Accessory penalties for natural persons may include fines, disqualification from certain corporate activities, or temporary bans on running for public office.

Interestingly, many of these penalties for individuals are only triggered where the value of the relevant frozen assets or goods or services is a minimum of EUR 100,000. Below that threshold, Member States have the discretion to legislate as they see fit.

Companies face different penalty risks and fines

The Directive also confronts the liability of legal persons9, including companies, separately from liability of individuals. Member States are required to ensure that legal persons can be held liable for the offences referred to in the Directive if committed for the benefit of the legal person by a person who has a leading position within the entity and has acted on the basis of a specific authority, such as a power of representation10.

Member States must also ensure that effective criminal or non-criminal sanctions can be imposed on the legal persons responsible11.

Fines for legal persons must be proportionate to the gravity of the offence and the company's financial circumstances. For certain offences, the Directive sets minimum requirements for the maximum level of penalties available that can range from 1% to 5% of the total worldwide turnover of the legal person (either in the business year preceding that in which the offence was committed, or in the business year preceding the decision to impose the fine) or specific monetary amounts from EUR 8 million up to EUR 40 million, depending on the offence12.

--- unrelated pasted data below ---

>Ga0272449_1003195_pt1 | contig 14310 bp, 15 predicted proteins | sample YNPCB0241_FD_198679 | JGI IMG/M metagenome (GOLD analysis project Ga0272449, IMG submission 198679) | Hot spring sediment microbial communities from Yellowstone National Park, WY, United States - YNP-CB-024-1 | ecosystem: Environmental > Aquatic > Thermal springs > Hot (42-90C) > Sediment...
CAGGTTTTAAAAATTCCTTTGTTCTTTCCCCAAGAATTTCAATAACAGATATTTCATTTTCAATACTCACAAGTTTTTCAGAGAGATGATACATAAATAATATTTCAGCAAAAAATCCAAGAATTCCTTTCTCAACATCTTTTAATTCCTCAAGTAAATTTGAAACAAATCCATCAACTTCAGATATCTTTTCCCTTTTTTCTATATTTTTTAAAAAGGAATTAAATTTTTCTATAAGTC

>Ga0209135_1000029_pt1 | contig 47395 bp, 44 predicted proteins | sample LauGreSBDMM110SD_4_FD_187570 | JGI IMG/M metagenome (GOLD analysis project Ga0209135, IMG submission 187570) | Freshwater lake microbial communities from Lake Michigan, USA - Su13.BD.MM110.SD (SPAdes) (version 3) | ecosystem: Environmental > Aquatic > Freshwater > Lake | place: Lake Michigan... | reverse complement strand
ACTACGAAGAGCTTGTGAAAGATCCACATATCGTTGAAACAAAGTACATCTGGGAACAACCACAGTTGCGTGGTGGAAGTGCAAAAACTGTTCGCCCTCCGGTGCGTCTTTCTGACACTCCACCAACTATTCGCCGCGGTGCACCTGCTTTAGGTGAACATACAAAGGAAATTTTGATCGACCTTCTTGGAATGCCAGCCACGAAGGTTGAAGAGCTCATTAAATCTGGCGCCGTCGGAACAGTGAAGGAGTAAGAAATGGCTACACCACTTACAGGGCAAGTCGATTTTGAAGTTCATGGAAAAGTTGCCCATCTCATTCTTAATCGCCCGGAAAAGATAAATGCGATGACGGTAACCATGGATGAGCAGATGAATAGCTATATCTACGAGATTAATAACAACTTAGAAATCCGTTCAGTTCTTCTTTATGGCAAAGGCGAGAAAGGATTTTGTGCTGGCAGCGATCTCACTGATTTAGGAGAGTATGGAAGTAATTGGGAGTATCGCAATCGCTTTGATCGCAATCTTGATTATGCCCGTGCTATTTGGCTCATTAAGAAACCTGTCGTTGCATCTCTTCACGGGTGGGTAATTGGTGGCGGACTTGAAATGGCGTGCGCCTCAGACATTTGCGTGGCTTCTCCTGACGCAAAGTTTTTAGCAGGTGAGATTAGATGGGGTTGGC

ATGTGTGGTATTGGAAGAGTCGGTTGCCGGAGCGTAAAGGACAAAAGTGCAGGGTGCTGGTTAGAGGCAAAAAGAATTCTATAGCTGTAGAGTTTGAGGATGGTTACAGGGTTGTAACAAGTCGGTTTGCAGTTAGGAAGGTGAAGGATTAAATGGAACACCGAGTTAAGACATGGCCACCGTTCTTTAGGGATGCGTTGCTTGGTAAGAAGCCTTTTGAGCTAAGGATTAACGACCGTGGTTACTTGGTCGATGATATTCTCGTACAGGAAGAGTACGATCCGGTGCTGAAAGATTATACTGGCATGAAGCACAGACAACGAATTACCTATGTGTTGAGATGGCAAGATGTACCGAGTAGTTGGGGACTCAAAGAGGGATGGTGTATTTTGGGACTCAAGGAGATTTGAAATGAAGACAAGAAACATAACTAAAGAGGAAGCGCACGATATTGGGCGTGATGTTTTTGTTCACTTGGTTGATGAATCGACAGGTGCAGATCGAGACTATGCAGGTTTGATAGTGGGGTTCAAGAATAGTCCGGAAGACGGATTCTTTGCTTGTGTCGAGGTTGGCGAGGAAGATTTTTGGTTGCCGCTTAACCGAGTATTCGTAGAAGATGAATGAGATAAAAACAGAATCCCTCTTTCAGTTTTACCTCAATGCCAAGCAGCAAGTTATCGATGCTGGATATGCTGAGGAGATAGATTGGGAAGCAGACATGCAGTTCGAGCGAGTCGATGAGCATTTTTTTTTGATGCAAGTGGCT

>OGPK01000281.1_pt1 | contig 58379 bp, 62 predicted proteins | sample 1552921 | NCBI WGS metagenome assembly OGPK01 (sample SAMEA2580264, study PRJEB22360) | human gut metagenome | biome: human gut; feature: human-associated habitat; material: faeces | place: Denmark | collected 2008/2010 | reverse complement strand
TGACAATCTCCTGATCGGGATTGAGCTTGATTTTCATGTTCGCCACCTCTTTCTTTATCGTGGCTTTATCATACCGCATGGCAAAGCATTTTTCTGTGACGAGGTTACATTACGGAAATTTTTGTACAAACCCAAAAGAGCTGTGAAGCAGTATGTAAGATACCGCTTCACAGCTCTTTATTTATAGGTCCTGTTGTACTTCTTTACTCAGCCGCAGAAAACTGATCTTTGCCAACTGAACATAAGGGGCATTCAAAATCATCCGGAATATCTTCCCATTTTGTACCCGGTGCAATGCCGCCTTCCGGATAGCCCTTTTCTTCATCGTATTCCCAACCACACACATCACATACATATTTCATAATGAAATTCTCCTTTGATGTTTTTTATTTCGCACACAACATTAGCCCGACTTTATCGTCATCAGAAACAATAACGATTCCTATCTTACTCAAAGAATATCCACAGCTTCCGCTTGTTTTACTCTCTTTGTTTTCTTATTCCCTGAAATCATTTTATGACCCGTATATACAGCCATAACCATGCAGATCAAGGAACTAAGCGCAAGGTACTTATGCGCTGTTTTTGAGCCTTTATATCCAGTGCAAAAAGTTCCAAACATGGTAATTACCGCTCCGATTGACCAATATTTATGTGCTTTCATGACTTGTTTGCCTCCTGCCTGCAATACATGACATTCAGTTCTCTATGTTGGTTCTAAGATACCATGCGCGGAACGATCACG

Alignment across investigations and reporting

Freezing and Confiscation

Member State authorities shall be entitled to freeze and confiscate assets related to offences, ensuring that proceeds from criminal activities can be seized13.

Jurisdiction and Limitation Periods

Mandatory rules on Member States' jurisdiction over offences and limitation periods for investigation (generally, five years, provided the penalty for the offence is up to five years) and prosecution means that authorities will have adequate time to address offences effectively14.

Investigative Tools and Reporting

The Directive further mandates the availability of effective tools for investigation and requires reporting measures and whistleblower protection to encourage the reporting of violations15.

Coordination and Cooperation

Law enforcement and authorities enforcing EU sanctions are required to cooperate, facilitating coordination and information sharing to enhancing the effectiveness of enforcement efforts16.

Implementation in Member States

EU directives are not directly applicable in the Member States. They must be implemented by legal acts in the Member States. The extent to which Member States will need to take transposition measures depends on the extent to which the national law currently in force meets the requirements of the Directive.

Our local teams in France, Germany, Poland and Spain have examined in detail the practical implications of the transposition in each of their countries and provide a guide for what to expect as their legislative processes complete the alignment:


1 Directive (EU) 2024/1226 of the European Parliament and of the Council of 24 April 2024 on the definition of criminal offences and penalties for the violation of Union restrictive measures and amending Directive (EU) 2018/1673. (the "Directive")
2 Article 3(3) of the Directive.
3 Article 3(1) of the Directive.
4 Article 3(1)(h) of the Directive.
5 Article 3(3) of the Directive.
6 Article 4 (1) of the Directive.
7 Article 4 (2) of the Directive.
8 Article 5 of the Directive.
9 Articles 6 and 7 of the Directive.
10 Article 6(1) of the Directive.
11 Article 7 (1) of the Directive.
12 Article 7(2) of the Directive.
13 Article 10 of the Directive.
14 Articles 11 and 12 of the Directive.
15 Articles 13 and 14 of the Directive.
16 Articles 15 and 16 of the Directive.